Don't count on the players to care about concussions
It seems like every week another prominent NFL player misses a game with a concussion. Clinton Portis, Kurt Warner, Brian Westbrook, Ben Roethlisberger and DeSean Jackson, to name a few. A congressional committee had a hearing on concussions in the NFL, and the league announced last week strict new rules on managing concussions.
Is this dramatic change in the NFL culture likely to trickle down to lower levels of football?
"Just knowing that big players such as Kurt Warner himself, knowing the type of accolades he has gotten, to see him sit out, that kind of makes you think there's nothing wrong with it," H.D. Woodson senior quarterback Ricardo Young said. "Seeing them sit out a game with a concussion or any type of head trauma, I think that really sends a message to young kids."
Well, not yet. Not if an informal Varsity survey is any indication. Last week, we posed the following scenario to some of the area's top high school players:
Let's say your team is playing in a championship in three days. You're still feeling the effects of a big hit that you took in the previous game. You're experiencing headaches or blurred vision or general fogginess but remain functional. Do you report this to your parents or coach or school athletic trainer, knowing that, given your symptoms, they very well might make you sit out the championship? Or do you conceal this information, at least until after the game, risking further damage to your brain?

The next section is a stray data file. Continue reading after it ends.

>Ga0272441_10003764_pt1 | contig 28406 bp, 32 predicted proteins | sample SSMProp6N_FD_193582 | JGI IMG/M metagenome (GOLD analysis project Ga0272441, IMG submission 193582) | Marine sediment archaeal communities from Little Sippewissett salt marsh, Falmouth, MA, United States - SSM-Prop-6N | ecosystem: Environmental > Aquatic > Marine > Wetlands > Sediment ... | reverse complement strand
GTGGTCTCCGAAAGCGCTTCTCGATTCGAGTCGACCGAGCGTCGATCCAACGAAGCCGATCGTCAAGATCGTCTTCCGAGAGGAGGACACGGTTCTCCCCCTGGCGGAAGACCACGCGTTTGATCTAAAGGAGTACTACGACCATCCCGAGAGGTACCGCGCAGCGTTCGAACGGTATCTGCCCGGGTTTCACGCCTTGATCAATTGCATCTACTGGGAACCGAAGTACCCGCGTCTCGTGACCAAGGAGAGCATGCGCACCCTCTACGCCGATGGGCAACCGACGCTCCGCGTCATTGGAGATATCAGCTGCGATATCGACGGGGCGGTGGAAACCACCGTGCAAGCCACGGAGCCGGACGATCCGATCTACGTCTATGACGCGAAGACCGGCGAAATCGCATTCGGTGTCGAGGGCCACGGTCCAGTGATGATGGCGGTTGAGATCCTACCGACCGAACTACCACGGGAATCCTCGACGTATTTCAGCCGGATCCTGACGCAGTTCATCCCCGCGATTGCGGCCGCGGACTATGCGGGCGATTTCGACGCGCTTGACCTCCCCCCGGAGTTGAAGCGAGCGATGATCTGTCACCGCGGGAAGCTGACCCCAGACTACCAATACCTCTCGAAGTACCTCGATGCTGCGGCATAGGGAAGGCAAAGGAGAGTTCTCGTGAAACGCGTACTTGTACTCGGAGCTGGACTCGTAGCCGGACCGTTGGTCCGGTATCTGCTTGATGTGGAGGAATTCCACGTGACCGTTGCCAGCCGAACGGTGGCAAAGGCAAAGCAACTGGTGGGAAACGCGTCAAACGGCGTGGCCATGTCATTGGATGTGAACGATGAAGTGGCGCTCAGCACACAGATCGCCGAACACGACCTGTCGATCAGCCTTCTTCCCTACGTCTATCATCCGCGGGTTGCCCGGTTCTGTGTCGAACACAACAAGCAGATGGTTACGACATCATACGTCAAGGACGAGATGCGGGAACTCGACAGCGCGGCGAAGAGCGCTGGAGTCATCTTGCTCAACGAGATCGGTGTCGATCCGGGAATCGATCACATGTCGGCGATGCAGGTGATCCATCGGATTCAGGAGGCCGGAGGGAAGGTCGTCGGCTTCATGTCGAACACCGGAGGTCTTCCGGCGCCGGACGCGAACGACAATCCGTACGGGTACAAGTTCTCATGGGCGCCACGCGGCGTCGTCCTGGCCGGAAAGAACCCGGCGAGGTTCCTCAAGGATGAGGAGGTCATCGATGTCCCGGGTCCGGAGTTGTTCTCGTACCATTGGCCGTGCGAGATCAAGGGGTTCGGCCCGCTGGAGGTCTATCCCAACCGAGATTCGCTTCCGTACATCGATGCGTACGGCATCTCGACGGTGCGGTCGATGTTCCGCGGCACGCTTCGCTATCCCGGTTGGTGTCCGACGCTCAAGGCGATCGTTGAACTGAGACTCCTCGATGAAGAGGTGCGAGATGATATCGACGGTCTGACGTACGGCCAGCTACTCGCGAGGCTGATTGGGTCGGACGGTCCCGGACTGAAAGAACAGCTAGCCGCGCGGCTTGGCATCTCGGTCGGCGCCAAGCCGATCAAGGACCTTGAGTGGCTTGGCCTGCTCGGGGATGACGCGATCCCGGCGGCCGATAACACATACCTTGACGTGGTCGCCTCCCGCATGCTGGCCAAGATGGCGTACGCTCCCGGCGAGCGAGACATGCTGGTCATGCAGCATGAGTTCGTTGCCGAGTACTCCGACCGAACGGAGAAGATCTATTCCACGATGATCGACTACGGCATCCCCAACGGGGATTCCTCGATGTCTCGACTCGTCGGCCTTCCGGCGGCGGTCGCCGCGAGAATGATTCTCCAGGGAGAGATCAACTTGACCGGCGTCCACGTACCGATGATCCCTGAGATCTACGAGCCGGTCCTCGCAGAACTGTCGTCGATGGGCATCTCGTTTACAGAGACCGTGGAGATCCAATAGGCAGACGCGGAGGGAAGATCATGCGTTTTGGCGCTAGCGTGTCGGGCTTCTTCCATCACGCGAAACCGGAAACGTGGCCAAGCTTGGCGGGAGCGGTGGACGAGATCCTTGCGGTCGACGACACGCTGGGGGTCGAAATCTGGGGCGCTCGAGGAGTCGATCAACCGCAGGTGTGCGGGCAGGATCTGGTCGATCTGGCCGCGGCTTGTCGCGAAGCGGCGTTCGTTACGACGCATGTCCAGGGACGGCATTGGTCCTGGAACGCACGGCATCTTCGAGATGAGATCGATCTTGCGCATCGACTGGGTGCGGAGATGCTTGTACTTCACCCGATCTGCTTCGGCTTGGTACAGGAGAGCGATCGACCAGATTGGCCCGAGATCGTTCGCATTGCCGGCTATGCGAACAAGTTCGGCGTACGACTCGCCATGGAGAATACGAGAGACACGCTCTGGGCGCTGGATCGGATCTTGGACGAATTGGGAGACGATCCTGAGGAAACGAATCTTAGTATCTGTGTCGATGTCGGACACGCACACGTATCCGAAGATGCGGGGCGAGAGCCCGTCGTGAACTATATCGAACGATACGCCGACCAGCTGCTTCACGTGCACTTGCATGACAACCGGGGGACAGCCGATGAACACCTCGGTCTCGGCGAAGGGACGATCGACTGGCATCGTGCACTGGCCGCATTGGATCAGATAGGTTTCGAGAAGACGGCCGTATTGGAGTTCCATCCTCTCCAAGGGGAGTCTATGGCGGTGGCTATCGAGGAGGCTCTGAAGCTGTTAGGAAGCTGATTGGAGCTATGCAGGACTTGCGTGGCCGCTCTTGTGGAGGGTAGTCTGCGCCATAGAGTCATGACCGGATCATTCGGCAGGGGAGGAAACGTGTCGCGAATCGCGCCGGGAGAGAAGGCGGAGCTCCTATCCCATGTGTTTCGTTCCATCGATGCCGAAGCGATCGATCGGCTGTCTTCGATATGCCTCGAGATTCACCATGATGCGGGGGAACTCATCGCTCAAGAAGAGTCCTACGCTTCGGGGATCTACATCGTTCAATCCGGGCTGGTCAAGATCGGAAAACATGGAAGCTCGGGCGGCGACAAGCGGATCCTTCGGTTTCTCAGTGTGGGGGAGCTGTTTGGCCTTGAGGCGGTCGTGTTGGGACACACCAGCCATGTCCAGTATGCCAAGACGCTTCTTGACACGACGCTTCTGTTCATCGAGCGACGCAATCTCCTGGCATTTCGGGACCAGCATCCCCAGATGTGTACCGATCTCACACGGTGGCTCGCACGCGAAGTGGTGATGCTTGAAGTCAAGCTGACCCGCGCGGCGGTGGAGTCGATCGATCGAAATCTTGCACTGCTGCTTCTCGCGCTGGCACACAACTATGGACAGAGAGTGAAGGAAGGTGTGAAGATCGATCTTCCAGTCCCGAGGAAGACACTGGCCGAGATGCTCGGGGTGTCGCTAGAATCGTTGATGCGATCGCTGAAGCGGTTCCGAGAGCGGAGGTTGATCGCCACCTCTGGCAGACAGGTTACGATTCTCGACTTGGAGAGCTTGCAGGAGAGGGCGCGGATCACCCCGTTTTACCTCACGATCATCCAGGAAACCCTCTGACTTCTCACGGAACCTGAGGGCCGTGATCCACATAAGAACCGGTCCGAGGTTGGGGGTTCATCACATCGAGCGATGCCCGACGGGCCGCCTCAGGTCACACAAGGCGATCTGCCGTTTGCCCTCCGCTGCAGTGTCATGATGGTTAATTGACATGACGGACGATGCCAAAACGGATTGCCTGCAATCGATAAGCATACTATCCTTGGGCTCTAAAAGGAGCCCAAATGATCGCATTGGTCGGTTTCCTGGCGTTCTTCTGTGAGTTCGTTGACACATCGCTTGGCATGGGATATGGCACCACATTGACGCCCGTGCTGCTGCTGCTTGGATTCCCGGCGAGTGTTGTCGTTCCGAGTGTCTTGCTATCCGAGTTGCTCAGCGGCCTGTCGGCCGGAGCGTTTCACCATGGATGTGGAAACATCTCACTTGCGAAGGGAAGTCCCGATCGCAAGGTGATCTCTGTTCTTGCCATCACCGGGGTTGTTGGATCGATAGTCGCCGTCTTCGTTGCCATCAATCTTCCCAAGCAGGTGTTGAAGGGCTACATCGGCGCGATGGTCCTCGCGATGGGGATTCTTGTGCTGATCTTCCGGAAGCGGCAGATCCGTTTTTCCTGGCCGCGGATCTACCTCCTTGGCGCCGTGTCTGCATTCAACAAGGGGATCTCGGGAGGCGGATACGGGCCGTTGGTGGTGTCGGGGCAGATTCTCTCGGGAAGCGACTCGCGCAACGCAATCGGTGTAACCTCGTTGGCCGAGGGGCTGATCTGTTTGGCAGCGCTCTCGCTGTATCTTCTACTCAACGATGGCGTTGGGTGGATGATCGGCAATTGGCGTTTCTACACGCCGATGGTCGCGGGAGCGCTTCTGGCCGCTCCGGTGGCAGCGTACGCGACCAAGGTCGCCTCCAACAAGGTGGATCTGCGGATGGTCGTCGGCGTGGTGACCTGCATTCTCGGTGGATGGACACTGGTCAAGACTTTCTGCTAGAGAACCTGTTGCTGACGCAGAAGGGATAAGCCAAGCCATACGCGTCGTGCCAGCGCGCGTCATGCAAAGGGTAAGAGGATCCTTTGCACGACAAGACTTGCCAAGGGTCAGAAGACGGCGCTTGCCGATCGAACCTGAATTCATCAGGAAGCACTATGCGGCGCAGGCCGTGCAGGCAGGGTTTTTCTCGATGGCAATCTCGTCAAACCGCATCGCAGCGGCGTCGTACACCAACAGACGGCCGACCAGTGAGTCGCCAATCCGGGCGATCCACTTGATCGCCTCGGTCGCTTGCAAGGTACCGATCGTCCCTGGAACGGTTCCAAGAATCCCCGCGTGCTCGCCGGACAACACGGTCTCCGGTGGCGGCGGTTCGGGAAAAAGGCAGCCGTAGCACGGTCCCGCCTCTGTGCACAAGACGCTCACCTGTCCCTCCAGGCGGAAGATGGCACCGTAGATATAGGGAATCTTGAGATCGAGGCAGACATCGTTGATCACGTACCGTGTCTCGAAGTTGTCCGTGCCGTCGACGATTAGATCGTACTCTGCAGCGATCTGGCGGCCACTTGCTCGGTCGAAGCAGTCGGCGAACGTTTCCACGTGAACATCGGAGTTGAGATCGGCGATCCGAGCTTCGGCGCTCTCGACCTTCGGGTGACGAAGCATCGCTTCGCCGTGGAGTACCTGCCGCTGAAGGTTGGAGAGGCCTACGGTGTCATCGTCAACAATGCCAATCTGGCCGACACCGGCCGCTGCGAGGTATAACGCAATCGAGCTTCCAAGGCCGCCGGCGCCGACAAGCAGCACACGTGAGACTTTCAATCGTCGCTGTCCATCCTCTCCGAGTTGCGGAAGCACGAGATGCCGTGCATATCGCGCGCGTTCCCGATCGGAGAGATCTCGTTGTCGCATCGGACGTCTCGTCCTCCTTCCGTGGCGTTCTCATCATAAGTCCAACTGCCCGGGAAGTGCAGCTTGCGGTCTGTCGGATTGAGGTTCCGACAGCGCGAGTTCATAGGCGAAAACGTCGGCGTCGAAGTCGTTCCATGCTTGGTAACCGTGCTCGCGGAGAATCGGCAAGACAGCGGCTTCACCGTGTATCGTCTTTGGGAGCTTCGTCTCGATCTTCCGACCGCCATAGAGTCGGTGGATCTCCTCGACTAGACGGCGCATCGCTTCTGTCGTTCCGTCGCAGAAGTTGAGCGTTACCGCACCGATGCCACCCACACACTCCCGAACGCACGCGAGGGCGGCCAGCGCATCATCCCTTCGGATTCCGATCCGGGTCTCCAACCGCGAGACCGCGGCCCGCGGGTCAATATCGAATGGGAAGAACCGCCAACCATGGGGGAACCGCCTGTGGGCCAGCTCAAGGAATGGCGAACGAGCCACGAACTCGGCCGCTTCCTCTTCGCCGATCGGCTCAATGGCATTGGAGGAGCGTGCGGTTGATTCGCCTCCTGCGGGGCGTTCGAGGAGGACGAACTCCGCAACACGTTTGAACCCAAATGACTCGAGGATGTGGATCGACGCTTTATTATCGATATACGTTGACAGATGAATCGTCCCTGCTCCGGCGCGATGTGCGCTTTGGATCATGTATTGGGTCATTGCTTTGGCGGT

Most guys queried said they would play if they were physically capable, no matter that a sustained concussion could endanger their still-developing brain for a lifetime and that the waning of symptoms does not necessarily indicate a clean bill of health.
Wise High School senior defensive lineman Anthony McDaniel: "Depending on how big the game is, like if it was a state championship, I would have to take that risk."
Annandale junior receiver Melvin Robinson: "If you love the game like you say you do, then you might as well go out and play until it really affects you."
North Point junior linebacker Connor Crowell: "I want that ring. I worked hard for that ring. This might be the only chance that I get. So I'd just take the risk."
Atholton senior linebacker Matt Robinson: "Everything you've been working for your whole life is coming down to this one game, and even though you have this injury that might affect you for years to come, you wouldn't want to regret not playing, and your team lose, when you know you could have made a difference."
Probably not what most parents would like to hear.
Lake Braddock senior offensive lineman Khamrone Kolb also said he would not report the head injury unless he knew it was serious. This surprised teammate Thomas Stickford, a senior defensive back. Kolb has committed to Penn State, whereas Stickford's playing career very well could be over after this season. He figured the players with longer shelf lives would err on the side of caution.